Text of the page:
With an empire revolving around travel, movies, and large crowds descending upon crowded theme park attraction openings, the Walt Disney Company has been among the most impacted throughout the COVID-19 pandemic. However, despite initial Phase 1 reopenings taking place across Florida today, Walt Disney World remains shuttered with no reopening date in sight. As we move towards a post-pandemic society, it’s the after-effects of all these impacts that are starting to concern analysts, and just a day before the company is set to announce its Q2 earnings, Walt Disney Company stock has been downgraded yet again.
According to MoffettNathanson’s Michael Nathanson, the long-term effects of the COVID-19 pandemic will continue to impact the company long after the health crisis is over. Nathanson downgraded shares of Disney (DIS), -2.19% to neutral from buy today. In a research note, he wrote:
“The company’s leadership, strategic positioning, asset mix and brand equity have consistently delivered for their investors. We are downgrading Disney to neutral not because we have lost faith in those attributes, but rather because we believe there are a number of risks that could lead this unprecedented event to have a longer impact, with earnings revisions massively skewed to the downside.”
Shares were down 3.7% this morning, with stock falling 30% in the past three months. Between the effect the pandemic has had on the business’ media networks, parks, and movie studios, Disney may be feeling the economic impact of the shutdown for longer than many anticipate, especially with the potential for a second wave of infections.
This has been a year of record cancellations, and despite phased reopenings in the future, guests are still wary of all the restrictions that will be in place if they return as soon as the parks reopen. Given record-breaking rates of unemployment during the health crisis, most consumers might also put off vacation spending until the economy levels out. Massive furloughs are just one way the company is mitigating revenue loss during the closure.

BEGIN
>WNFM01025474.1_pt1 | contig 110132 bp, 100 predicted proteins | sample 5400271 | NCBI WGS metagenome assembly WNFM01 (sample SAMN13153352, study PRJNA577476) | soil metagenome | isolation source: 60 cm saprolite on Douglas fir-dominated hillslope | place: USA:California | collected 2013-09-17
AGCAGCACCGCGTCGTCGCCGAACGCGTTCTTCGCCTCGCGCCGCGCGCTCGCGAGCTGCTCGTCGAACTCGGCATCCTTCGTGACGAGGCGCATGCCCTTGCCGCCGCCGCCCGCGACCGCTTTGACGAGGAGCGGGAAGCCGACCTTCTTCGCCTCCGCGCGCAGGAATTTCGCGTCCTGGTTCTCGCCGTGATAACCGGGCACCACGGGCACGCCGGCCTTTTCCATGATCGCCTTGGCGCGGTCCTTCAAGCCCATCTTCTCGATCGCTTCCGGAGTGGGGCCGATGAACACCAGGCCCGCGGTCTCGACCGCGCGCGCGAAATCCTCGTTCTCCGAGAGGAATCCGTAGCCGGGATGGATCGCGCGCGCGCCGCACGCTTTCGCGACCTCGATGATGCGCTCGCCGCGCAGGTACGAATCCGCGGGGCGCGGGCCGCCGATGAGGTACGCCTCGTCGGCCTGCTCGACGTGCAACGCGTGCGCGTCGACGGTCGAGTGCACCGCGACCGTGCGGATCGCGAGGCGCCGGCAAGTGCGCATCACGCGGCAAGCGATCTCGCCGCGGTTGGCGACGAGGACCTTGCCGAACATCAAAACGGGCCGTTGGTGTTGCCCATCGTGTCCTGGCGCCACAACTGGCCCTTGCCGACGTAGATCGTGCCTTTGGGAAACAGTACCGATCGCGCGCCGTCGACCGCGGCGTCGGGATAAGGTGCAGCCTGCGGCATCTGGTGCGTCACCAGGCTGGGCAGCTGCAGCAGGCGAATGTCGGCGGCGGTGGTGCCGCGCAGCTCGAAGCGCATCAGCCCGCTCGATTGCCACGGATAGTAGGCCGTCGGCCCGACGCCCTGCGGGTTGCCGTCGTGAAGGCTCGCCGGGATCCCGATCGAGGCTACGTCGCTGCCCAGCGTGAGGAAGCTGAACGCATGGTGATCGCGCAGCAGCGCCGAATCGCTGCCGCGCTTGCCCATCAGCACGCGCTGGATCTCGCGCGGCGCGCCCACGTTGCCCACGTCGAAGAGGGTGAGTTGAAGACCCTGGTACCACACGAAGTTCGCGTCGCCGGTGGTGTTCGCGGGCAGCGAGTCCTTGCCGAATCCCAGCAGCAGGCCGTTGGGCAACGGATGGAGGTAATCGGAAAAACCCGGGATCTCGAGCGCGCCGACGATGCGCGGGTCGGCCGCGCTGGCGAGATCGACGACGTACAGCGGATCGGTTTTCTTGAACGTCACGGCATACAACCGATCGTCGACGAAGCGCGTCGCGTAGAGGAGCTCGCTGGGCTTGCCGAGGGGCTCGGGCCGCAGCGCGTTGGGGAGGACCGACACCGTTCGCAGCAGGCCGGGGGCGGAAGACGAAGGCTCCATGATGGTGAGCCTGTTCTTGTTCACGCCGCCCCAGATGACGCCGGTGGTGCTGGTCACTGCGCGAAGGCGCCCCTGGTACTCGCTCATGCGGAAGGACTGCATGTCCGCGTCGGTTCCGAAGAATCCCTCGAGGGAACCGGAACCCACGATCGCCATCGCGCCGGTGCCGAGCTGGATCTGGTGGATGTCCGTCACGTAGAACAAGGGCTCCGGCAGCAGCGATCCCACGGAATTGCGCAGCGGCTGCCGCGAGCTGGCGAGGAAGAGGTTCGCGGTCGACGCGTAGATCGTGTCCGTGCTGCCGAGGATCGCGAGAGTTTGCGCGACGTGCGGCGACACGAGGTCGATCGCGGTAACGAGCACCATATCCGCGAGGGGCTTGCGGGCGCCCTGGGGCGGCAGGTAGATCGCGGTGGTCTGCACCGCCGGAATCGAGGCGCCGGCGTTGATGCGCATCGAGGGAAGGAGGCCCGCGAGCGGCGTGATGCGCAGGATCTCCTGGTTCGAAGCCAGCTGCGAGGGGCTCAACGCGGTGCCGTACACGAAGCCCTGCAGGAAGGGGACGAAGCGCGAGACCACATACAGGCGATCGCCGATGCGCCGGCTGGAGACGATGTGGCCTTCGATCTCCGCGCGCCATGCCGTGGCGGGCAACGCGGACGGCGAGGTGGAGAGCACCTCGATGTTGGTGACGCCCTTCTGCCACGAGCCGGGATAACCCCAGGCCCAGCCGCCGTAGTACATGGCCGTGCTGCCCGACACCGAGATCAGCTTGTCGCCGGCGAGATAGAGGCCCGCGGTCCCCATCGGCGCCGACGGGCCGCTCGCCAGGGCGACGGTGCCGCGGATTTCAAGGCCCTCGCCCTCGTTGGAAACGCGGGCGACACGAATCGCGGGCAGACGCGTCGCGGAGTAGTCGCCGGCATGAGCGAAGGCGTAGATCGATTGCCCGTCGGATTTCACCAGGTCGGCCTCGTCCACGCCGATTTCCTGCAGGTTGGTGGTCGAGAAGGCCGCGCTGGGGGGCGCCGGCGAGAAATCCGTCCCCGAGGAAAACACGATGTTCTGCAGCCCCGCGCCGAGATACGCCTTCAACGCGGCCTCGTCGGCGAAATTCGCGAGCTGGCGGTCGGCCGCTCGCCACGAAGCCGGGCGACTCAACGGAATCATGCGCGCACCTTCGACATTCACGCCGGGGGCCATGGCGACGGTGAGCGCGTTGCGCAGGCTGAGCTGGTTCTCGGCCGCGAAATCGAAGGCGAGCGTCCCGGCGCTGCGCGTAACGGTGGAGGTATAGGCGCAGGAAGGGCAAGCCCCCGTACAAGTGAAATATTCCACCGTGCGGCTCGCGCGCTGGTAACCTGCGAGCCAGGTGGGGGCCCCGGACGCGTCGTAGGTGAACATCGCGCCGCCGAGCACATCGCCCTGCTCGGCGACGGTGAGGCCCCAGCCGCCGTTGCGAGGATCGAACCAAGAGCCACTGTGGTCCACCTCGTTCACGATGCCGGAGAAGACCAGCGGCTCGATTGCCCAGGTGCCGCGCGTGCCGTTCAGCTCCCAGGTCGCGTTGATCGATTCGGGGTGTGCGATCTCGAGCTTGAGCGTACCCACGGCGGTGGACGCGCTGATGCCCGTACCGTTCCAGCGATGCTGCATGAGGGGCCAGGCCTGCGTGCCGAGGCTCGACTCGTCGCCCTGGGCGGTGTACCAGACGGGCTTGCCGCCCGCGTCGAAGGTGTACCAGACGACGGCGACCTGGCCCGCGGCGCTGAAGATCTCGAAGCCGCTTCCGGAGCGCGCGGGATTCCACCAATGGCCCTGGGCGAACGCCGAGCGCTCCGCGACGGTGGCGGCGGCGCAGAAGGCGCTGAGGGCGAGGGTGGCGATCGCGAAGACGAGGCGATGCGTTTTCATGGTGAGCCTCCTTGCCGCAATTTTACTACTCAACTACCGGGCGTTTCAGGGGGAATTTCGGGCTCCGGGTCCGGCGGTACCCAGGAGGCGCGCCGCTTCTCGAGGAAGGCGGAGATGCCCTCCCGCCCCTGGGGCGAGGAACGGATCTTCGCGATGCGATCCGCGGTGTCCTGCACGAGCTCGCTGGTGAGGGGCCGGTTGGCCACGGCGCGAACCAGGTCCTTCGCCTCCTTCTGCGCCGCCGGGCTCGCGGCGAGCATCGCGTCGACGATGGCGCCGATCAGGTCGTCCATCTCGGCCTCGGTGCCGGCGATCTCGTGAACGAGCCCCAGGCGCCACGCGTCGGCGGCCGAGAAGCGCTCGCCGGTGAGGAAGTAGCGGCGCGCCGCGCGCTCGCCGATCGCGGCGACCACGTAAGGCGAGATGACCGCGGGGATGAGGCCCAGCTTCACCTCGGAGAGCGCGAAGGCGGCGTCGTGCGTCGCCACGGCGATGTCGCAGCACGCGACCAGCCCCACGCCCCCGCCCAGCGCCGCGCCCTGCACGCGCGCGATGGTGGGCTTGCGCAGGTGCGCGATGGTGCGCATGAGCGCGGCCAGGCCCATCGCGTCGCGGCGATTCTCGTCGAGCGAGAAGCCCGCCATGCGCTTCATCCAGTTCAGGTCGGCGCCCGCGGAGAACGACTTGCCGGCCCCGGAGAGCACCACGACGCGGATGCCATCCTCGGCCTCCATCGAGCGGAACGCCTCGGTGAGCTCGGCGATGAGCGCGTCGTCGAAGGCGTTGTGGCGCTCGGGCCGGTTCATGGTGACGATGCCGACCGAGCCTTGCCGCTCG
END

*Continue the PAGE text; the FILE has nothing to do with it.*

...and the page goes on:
When it comes to films and film advertising, the company has to navigate the fact that movie theaters are also still shut down in many places, not to mention release dates are constantly getting shifted, and even once theaters do begin to reopen, not many consumers will be running to share a theater in close quarters with other strangers.
With the exception of Disney+, the company’s media networks, like ESPN, are struggling to fill airtime with the lack of live events or sports, leading to significant TV advertising declines––another bleak point brought up by Nathanson.
To date, the Walt Disney Company has accrued $13 billion in debt and credit agreements in order to mitigate the financial effects of closing down its parks and film studios. We expect to hear more about the company’s performance and final Q2 numbers during the earnings call tomorrow.